Spring/Summer 2002 QW #54





The first time I found my father on the floor
was in the basement. I was fifteen. He
was coming round. It’s nothing, he said, the only
trace of fear he hadn’t scoured: sour

breath. Sitting up in a hospital bed,
he told me he’d fallen in the office entrance,
that he found himself places-with nonchalance,
as if at a certain point everyone started
waking fully dressed. And later, gown
tied, but open in the back, a glass
of water at his bedside where his false
teeth had soaked overnight, he was none
too happy to see me, or have me see him unshaved,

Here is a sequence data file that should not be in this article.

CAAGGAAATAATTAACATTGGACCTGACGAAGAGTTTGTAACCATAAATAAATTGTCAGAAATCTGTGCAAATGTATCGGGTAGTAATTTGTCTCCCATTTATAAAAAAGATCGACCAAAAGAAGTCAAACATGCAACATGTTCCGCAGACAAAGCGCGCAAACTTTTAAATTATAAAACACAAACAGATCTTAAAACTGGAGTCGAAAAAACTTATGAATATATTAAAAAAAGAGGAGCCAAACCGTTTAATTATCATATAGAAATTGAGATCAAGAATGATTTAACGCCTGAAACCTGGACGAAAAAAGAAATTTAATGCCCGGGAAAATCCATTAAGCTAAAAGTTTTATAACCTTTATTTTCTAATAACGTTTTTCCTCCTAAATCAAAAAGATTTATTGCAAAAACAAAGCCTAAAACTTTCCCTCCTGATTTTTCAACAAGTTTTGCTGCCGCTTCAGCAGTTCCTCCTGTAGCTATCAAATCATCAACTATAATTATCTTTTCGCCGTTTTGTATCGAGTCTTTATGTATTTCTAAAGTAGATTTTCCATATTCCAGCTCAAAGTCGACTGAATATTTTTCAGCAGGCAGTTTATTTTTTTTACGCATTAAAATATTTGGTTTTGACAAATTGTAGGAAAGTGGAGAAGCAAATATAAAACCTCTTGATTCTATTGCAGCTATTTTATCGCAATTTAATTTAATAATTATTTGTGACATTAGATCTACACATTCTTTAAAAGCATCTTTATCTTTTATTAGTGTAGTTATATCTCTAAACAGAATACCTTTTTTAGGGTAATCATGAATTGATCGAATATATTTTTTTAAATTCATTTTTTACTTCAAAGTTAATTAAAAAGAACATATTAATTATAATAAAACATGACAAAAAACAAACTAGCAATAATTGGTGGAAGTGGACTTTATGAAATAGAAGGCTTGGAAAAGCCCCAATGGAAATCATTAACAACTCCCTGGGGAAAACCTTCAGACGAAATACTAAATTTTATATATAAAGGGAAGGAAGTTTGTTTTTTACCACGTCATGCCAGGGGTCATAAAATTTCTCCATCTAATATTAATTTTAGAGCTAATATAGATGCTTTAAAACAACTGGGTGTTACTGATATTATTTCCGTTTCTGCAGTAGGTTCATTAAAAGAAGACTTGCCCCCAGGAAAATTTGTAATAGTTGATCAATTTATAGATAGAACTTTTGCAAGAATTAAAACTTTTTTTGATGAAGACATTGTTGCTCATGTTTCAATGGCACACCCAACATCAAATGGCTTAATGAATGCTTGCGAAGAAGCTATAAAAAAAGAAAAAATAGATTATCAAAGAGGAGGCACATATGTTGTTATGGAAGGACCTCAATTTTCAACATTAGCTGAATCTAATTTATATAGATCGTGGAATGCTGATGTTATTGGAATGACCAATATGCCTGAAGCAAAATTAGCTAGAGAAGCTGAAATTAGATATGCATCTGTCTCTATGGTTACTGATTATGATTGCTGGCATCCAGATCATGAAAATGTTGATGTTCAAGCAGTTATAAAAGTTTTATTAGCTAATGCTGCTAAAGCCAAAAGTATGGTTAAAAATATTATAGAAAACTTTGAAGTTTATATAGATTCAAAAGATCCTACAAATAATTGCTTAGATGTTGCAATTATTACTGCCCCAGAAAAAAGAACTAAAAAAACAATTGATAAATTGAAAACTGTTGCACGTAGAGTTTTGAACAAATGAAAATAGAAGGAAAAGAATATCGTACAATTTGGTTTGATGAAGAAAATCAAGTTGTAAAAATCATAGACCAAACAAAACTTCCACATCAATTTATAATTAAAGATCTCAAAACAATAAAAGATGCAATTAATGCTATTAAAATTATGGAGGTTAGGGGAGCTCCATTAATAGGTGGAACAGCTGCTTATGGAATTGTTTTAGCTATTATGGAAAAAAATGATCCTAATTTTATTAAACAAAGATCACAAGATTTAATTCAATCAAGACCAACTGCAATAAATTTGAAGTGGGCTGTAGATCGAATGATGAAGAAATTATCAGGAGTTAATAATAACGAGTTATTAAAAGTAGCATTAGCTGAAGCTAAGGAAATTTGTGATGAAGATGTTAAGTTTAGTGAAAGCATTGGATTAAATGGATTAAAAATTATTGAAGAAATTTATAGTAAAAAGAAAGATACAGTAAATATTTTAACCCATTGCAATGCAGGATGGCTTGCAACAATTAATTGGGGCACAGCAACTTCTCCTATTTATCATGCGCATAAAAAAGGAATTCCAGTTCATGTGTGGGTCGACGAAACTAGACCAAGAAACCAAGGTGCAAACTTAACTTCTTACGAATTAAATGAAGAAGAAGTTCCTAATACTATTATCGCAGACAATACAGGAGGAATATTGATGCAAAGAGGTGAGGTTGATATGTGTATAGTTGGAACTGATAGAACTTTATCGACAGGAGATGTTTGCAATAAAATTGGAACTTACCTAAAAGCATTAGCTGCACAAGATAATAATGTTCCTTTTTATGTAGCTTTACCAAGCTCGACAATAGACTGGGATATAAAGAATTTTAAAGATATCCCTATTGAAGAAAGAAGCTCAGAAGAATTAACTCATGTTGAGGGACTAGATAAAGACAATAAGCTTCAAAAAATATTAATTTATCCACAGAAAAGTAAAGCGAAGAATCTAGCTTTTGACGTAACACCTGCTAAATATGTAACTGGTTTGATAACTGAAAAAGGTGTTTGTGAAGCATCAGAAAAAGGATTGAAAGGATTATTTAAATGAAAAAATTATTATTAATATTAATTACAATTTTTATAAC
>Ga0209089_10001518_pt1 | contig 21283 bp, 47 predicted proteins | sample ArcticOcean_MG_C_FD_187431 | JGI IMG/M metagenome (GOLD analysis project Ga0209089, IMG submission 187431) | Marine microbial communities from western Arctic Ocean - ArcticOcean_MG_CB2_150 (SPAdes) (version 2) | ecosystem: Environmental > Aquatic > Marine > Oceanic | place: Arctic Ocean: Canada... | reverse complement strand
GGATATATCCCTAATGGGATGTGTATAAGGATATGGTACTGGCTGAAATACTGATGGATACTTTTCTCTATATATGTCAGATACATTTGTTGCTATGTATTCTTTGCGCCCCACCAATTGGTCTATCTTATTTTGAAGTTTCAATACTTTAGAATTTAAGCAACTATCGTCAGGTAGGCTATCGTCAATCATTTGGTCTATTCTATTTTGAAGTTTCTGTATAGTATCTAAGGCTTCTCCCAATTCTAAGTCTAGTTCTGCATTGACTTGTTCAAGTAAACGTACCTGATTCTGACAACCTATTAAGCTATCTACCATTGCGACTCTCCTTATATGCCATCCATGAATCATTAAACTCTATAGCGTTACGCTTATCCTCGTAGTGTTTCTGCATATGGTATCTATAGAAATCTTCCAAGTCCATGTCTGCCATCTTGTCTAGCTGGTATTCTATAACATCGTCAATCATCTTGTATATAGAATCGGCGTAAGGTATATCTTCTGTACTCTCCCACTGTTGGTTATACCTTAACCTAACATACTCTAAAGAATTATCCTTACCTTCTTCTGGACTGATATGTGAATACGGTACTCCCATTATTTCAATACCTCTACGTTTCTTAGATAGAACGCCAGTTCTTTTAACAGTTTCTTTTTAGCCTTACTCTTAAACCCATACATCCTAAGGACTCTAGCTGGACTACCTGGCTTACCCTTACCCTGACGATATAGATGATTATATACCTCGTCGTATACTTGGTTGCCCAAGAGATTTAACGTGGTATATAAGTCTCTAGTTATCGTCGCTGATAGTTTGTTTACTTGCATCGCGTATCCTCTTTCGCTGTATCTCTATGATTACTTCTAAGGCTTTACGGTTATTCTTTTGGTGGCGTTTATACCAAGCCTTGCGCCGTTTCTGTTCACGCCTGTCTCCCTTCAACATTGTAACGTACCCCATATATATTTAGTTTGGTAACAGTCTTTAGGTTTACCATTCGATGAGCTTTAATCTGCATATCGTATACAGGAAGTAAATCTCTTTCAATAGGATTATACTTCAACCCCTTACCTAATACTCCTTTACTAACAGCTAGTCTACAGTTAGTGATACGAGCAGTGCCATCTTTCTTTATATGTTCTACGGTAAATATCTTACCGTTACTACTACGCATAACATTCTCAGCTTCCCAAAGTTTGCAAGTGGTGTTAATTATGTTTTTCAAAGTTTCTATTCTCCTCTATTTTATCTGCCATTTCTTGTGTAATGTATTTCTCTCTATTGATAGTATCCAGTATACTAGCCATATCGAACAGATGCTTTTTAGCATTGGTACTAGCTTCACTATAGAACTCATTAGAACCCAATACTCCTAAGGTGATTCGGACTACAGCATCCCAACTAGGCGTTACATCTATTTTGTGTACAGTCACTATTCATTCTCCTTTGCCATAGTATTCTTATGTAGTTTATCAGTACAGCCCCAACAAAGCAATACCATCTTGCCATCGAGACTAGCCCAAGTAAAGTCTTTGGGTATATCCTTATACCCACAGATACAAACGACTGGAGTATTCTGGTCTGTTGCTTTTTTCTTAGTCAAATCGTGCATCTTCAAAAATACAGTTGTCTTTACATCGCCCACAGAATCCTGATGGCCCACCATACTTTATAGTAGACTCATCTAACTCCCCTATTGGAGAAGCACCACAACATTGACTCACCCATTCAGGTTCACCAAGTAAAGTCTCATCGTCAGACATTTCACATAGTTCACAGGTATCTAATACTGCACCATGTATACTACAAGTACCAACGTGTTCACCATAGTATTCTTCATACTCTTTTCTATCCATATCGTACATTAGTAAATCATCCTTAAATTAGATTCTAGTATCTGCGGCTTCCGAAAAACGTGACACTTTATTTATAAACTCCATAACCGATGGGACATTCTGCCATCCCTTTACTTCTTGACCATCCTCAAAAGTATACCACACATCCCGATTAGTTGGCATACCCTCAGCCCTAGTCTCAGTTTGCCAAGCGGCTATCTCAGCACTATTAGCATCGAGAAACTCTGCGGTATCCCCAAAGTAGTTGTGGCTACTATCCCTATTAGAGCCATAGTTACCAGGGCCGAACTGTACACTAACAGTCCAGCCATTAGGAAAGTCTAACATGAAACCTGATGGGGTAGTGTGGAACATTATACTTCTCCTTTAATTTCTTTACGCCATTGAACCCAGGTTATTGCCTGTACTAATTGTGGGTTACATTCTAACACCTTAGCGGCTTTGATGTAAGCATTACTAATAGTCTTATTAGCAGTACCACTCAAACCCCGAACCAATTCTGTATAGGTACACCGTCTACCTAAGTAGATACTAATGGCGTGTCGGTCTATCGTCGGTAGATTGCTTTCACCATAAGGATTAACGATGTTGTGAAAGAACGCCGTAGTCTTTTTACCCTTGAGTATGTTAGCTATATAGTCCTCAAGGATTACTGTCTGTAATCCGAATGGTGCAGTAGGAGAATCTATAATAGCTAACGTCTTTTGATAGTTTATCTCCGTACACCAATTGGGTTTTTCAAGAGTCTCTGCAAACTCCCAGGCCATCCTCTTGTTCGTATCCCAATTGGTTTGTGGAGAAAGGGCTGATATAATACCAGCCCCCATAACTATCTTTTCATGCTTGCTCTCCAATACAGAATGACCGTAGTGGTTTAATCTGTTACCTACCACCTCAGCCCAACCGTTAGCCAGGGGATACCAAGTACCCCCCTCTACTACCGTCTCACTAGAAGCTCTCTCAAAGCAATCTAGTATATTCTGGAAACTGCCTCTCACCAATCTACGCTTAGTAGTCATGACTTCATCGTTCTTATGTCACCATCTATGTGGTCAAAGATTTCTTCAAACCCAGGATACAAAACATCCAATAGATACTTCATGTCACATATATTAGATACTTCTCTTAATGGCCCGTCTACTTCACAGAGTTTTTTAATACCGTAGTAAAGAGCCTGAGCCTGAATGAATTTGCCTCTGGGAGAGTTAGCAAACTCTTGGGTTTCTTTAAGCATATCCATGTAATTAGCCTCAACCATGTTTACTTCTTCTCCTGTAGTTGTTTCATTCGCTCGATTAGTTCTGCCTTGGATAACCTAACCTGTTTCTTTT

unsteady. I was closer to twenty by that time,
and he was embarrassed. Before the strokes killed him,
he’d have to relearn walking, but was saved
a final shame. In that hospital room, his eyes
focus when I take his hand, his lips
move. Then someone he’d mumble to slips
behind this person he doesn’t recognize.


You can read Mark Halperin’s poetry, "Strokes" in its entirety in Quarterly West issue #54.